Excepts from the Oakland Tribune edition Wednesday, Nov. 19, 1997. By Harry Harris and Laura Counts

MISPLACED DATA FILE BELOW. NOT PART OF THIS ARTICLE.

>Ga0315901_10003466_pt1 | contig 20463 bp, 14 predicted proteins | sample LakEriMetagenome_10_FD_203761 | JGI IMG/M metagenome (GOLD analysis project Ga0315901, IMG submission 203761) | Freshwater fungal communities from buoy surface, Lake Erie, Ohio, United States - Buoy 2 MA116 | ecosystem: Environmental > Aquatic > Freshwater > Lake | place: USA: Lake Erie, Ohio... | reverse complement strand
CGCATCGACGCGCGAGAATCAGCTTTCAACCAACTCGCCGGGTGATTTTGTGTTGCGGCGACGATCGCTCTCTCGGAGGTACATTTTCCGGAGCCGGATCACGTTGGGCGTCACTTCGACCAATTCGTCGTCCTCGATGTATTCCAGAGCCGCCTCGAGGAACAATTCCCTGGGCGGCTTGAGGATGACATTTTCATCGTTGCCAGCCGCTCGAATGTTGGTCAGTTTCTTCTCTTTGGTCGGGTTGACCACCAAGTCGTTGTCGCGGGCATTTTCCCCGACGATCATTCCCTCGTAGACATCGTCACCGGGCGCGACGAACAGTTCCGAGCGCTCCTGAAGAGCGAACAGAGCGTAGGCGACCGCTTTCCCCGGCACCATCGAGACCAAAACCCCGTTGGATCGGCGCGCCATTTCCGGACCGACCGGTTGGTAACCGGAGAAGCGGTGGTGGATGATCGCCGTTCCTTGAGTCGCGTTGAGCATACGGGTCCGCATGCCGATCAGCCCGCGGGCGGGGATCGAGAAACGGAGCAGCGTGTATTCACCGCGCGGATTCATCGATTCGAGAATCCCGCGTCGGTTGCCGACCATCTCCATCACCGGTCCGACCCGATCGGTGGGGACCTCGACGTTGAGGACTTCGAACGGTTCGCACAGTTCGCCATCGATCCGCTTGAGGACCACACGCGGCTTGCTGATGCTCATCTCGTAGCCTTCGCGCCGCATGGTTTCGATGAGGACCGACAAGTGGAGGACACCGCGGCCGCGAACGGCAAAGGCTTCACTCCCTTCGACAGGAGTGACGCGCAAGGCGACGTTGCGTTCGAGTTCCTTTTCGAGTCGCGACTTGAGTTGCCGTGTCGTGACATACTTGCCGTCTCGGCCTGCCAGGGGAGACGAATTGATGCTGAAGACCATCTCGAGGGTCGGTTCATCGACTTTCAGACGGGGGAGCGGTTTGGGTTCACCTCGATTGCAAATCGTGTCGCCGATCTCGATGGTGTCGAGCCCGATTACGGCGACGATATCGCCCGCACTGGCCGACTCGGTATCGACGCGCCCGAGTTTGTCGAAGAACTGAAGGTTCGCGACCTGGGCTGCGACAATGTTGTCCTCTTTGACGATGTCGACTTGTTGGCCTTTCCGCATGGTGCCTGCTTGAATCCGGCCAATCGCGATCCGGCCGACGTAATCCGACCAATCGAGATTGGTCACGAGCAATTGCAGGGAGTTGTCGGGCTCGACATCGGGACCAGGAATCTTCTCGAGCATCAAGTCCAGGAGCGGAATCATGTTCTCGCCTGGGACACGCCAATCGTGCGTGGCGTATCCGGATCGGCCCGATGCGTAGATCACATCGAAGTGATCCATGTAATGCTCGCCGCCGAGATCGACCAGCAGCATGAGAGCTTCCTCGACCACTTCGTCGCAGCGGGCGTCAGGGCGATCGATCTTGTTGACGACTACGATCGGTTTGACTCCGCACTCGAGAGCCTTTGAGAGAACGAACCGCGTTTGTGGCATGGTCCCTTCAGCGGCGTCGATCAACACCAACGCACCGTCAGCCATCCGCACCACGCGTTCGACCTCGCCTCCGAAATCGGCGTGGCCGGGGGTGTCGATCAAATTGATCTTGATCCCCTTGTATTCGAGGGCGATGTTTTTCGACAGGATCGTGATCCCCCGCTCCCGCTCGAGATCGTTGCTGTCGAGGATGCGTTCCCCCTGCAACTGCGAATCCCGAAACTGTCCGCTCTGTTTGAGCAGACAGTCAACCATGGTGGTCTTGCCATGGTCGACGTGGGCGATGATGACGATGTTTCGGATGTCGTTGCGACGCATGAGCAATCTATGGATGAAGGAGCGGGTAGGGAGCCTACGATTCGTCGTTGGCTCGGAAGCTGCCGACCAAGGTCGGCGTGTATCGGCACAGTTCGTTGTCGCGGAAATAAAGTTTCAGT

Well-known television new cameraman Lou Calderon, who risked his life many times to film everything from earthquakes to riots, was found dead Tuesday morning, an apparent drowning victim. A man working on boats at the Ballena Isle Marina in Alameda discovered Calderon’s body floating near the docks about 10 a.m. Calderon, 64, had been living on his boat at the marina and may have fallen from a dock, police said. He retired from KRON-TV, where he was best known for his work as an aerial photographer. Before that, he made his reputation as a fearless, caring news cameraman while working at KGO, KPIX and KTVU. He started his career as a photographer at the Alameda Times-Star more than 40 years ago. “He was the best aerial photographer I’ve ever worked with,” said Will Prater, a helicopter pilot who spent thousands of hours in the air with Calderon in KRON’s Telecopter 4. “We wore out three helicopters together. We got into situations that were life-threatening to the max, and he had no lack of courage.” Prater said Calderon saved numerous lives during his many hours in the air, including spotting a little boy lost in the Oakland hills and locating the flare from a sunken yacht the Coast Guard couldn’t find during “as bad a storm as you’d ever want to see.” Calderon and Prater provided the coordinates to the Coast guard and 10 people were saved – including two other KRON photographers. Alameda County Sheriff Charles Plummer said he first met Calderon during the University of California, Berkeley turmoil of the 1960s when Plummer was a Berkeley police command officer dealing with protesters and Calderon was filming the riots. “He’s a real loss,” Plummer said. “He was like a combat photographer. He had ice water in his veins. He had no fear.” He said he saw Calderon get injured at the demonstrations, but that it did not deter him from doing his job. “We all felt like he was one of us,” Plummer said. Calderon “was very objective,” the sheriff added. “He was there to do a story, not take a shot at you and not make up stuff.” Ed Leslie, a highly regarded, long time KGO reporter now retired, worked with Calderon at the station for more than 10 years. He said Calderon “was one of the industrious journalists I ever worked with. Not only did he take the pictures, but he set up all the sources. “He had such a rapport with law enforcement and other sources that when I worked with him, the assignment was all laid out. He did everything.” KTVU news director Fred Zehnder, who worked with Calderon while he was an assignment editor at KPIX in the 1960s, said not only was Calderon a great cameraman, but an exceptional newshound as well. “I remember that he had an uncanny sixth sense about news,” Zehnder said. “It was like he could smell a news story.” After retirement, Calderon turned to the artistic side of his craft, displaying his stunning aerial shots in several exhibits and a book. Though his years as a video photographer he never gave up still photography. Calderon is survived by his son Tracy, also a photographer, and a daughter, Leslie. Funeral arrangements are pending.